– I approach the issue from three separate angles: human rights law, refugee law, and general international law. The human rights law discussion analyses the extent to which the forced returns I study are compatible with the returnees’ human right to freedom of movement. The refugee law discussion questions whether Turkey qualifies as a safe country for purposes of returning asylum seekers under EU asylum law. Finally, I engage in a high-level discussion on whether international law limits state authority to make forced transfer arrangements in respect of non-nationals by requiring a connection between the individual and the receiving country, says Özlem Gürakar-Skribeland.
Much has been written on different aspects of refugee protection in Turkey in the past several years. However, the study differs from existing research by analysing Turkey’s protection regime against the requirements of EU law, in particular by focusing on refugees’ access to the labour market in Turkey. While there is considerable research laying out the difficulties that refugees face in the labour market in practice, the legal framework itself has been underexplored.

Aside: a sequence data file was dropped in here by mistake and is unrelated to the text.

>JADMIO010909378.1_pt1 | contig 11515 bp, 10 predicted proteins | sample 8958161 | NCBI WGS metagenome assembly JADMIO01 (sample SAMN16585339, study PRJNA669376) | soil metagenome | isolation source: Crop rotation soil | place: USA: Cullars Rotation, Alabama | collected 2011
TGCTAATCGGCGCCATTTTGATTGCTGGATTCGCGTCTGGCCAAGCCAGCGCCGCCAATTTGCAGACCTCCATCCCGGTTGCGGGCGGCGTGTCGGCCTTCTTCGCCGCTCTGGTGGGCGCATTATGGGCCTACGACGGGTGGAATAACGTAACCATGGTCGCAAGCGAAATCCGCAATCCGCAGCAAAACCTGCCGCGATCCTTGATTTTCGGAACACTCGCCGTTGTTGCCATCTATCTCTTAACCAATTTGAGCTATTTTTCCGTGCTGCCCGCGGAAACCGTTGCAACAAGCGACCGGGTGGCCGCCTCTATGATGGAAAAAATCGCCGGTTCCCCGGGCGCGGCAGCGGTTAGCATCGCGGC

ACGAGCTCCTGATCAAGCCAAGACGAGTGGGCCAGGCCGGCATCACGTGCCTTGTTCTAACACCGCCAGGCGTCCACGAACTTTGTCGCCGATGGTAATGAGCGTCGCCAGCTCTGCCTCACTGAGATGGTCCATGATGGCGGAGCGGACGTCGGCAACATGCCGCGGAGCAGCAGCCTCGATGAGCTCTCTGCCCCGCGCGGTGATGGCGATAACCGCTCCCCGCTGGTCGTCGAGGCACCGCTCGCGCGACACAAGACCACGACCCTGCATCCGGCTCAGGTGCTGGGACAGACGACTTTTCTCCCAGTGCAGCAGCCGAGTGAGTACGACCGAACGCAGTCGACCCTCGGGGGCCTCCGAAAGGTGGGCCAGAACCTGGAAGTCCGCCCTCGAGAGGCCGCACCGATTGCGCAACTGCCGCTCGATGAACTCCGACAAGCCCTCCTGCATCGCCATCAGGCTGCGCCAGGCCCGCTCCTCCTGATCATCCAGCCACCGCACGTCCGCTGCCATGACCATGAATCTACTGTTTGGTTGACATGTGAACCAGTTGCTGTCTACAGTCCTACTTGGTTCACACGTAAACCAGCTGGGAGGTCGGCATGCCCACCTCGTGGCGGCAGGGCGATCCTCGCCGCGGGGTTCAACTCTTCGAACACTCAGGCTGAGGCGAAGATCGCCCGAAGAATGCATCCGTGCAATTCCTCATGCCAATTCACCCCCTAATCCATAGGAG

– In addition, all key EU legislation relating to asylum, migration, and return is undergoing substantive changes at present. The proposed amendments have major implications for return generally and forced return and return to transit countries specifically, and I factor factor this ongoing process into the analysis. Finally, I question forced return also on a more fundamental level, by connecting it to a higher-level discussion on state authority over non-nationals under international law, explains Gürakar-Skribeland.
The right to elect a destination is a human right